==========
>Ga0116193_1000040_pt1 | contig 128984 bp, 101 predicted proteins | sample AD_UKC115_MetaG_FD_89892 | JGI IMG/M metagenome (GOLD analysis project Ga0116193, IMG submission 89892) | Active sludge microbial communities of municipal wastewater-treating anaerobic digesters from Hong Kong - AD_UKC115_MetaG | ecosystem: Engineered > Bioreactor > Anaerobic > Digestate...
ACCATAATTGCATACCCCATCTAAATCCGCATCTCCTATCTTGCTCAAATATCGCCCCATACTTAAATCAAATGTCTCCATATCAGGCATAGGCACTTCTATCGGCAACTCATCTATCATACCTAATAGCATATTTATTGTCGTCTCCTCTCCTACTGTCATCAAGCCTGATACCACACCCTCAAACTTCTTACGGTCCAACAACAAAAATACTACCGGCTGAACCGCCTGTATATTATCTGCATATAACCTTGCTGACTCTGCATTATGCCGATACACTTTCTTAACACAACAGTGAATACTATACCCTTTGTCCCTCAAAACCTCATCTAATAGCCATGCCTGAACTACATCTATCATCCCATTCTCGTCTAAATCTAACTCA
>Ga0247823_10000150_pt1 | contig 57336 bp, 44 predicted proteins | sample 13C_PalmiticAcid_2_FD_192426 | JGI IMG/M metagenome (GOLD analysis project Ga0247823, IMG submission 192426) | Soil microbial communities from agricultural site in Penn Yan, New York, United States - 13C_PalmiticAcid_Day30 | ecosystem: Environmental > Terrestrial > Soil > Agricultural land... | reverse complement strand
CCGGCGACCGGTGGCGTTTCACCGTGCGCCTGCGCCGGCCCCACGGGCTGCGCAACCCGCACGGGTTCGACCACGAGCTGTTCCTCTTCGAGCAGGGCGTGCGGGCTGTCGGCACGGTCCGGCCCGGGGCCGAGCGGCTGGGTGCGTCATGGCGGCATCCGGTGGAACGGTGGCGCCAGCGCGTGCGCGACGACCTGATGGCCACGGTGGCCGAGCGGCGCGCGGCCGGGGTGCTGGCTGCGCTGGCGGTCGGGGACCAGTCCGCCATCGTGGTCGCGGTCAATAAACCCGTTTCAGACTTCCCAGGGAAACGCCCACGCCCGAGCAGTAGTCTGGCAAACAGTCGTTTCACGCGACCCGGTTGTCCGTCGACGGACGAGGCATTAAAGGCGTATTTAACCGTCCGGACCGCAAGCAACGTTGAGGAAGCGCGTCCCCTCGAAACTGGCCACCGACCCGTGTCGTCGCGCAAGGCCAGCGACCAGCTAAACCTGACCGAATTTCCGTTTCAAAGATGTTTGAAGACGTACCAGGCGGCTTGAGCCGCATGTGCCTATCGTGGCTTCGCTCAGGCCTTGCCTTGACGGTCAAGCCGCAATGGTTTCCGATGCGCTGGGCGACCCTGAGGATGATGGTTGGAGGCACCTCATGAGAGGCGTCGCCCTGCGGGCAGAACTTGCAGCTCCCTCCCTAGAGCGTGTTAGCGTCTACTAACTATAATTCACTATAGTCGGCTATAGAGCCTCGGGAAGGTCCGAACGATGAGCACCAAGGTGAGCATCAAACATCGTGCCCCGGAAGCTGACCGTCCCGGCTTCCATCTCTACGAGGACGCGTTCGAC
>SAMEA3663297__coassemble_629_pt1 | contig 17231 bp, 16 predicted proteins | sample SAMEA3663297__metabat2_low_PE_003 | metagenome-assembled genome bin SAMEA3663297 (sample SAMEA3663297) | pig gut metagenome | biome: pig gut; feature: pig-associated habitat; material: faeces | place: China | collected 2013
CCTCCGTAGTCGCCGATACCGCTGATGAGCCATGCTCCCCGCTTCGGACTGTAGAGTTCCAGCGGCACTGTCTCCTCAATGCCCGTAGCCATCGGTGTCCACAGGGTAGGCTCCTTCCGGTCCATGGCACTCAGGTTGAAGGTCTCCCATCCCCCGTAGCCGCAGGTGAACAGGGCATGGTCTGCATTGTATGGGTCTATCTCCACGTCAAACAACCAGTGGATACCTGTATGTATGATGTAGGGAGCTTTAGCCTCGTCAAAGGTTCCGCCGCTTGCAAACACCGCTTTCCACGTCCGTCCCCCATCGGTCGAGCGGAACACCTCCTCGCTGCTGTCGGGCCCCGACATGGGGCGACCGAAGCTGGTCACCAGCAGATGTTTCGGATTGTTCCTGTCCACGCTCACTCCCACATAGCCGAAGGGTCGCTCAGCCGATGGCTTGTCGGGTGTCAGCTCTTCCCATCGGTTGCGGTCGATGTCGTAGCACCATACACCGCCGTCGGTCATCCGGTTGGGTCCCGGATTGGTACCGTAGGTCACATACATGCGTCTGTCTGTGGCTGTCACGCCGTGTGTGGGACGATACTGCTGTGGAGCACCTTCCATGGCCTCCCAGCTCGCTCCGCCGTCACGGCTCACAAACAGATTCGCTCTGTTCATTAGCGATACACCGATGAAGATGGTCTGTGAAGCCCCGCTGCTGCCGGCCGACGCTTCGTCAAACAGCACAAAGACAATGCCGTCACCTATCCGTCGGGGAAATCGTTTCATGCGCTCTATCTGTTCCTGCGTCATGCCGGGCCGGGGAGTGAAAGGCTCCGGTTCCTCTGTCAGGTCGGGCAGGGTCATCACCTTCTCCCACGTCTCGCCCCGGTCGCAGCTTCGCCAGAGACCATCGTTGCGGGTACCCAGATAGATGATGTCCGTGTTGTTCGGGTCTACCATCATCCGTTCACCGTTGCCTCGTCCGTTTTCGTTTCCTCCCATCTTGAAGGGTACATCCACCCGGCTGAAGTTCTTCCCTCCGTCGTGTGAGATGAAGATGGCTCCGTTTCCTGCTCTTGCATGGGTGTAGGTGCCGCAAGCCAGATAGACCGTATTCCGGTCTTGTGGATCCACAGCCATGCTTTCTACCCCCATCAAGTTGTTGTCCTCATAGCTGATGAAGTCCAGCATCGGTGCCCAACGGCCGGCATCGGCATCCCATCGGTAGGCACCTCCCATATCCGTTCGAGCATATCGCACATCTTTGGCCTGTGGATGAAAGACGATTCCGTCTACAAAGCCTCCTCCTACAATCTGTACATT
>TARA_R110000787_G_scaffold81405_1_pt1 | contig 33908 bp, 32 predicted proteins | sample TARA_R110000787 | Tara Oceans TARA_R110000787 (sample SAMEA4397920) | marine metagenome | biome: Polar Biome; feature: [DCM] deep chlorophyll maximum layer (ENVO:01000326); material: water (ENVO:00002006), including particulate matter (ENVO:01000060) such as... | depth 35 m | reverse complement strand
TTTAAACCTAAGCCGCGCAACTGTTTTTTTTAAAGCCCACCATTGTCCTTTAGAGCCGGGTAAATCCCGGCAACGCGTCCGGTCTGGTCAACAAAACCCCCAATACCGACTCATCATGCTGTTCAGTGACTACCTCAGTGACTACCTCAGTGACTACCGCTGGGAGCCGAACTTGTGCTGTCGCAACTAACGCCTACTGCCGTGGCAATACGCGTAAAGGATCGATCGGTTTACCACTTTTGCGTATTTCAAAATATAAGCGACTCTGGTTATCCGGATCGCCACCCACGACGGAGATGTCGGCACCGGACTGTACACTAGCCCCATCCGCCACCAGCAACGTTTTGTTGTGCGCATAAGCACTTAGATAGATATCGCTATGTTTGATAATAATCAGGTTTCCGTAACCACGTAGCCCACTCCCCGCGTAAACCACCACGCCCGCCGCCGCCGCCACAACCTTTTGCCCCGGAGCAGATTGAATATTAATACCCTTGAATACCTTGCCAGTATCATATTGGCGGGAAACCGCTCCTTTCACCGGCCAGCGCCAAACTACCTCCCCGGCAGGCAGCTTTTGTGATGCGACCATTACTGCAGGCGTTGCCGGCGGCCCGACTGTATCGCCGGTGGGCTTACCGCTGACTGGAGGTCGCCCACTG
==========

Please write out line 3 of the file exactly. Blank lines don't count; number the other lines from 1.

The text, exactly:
>Ga0247823_10000150_pt1 | contig 57336 bp, 44 predicted proteins | sample 13C_PalmiticAcid_2_FD_192426 | JGI IMG/M metagenome (GOLD analysis project Ga0247823, IMG submission 192426) | Soil microbial communities from agricultural site in Penn Yan, New York, United States - 13C_PalmiticAcid_Day30 | ecosystem: Environmental > Terrestrial > Soil > Agricultural land... | reverse complement strand